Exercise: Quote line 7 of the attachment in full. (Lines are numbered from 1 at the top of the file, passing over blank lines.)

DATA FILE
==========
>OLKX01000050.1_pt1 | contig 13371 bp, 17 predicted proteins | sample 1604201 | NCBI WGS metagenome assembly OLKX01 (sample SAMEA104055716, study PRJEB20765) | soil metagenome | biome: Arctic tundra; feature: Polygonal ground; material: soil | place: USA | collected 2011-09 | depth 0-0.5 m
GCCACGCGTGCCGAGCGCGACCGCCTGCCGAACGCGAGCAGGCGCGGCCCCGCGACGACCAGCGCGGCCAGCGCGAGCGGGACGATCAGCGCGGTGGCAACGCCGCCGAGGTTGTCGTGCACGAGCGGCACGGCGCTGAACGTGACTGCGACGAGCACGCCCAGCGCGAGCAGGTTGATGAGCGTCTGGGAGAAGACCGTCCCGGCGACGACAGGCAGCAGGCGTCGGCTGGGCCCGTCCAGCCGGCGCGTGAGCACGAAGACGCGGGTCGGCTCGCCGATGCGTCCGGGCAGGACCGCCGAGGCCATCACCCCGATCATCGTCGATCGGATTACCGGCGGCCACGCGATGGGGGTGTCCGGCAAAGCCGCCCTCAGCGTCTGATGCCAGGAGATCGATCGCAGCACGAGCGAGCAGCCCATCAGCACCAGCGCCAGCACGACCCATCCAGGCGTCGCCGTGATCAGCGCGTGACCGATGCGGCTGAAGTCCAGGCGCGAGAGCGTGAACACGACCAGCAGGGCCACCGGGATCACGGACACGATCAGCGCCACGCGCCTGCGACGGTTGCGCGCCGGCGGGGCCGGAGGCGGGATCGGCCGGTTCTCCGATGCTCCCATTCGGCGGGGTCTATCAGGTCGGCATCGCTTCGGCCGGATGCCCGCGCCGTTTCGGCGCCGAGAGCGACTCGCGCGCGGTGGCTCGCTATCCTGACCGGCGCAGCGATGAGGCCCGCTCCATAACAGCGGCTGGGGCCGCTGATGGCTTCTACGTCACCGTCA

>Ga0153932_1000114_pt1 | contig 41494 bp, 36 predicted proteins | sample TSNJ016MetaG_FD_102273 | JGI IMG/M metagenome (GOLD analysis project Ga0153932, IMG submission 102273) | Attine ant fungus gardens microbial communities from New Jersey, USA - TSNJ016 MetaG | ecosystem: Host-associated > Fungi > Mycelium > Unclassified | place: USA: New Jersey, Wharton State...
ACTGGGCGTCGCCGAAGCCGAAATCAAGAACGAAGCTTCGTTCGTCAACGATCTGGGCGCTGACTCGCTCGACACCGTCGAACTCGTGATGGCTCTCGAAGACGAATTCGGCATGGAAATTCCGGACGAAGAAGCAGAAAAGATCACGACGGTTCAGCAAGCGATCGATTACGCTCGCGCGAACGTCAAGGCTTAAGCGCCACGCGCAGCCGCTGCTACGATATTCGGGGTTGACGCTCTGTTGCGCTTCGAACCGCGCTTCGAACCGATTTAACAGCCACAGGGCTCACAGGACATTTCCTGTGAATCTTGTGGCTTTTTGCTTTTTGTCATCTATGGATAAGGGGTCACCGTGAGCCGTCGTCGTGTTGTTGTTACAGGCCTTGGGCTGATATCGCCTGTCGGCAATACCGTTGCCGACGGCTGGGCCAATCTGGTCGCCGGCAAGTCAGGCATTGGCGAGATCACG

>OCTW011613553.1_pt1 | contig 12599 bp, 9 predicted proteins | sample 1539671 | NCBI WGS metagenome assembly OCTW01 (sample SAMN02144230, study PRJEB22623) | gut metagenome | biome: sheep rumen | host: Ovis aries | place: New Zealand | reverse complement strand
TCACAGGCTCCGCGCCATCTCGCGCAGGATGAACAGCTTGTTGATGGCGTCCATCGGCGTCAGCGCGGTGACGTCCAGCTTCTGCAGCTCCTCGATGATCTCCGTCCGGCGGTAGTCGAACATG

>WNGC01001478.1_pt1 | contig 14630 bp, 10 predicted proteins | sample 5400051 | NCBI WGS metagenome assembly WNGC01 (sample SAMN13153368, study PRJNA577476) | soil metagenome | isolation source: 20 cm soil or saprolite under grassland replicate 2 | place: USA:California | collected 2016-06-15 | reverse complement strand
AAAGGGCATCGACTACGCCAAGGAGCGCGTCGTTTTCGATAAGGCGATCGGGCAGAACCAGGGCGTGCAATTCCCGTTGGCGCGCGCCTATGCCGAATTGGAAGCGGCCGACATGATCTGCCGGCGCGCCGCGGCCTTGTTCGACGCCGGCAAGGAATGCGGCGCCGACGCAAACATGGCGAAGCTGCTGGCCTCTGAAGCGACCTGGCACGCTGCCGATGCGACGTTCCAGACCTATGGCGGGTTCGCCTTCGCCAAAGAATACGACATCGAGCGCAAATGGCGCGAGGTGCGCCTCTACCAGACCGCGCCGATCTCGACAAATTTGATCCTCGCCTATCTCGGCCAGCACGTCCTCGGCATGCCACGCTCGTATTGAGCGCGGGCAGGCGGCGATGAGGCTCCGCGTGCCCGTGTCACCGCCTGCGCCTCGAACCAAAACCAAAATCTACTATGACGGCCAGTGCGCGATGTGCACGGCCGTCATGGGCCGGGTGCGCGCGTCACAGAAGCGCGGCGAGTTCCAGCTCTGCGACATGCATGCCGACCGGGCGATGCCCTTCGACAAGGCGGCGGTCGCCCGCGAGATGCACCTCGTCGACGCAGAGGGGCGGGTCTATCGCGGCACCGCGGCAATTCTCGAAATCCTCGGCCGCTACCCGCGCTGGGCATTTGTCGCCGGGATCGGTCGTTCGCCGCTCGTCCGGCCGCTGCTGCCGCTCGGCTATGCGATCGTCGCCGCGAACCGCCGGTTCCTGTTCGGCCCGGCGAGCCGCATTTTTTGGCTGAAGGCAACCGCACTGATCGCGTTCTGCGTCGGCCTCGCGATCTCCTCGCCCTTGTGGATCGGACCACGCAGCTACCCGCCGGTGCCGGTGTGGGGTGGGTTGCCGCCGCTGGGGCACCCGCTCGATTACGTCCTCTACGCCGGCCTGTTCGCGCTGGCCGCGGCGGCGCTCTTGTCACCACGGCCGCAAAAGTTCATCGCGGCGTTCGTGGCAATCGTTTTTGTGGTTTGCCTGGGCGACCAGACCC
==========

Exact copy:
>WNGC01001478.1_pt1 | contig 14630 bp, 10 predicted proteins | sample 5400051 | NCBI WGS metagenome assembly WNGC01 (sample SAMN13153368, study PRJNA577476) | soil metagenome | isolation source: 20 cm soil or saprolite under grassland replicate 2 | place: USA:California | collected 2016-06-15 | reverse complement strand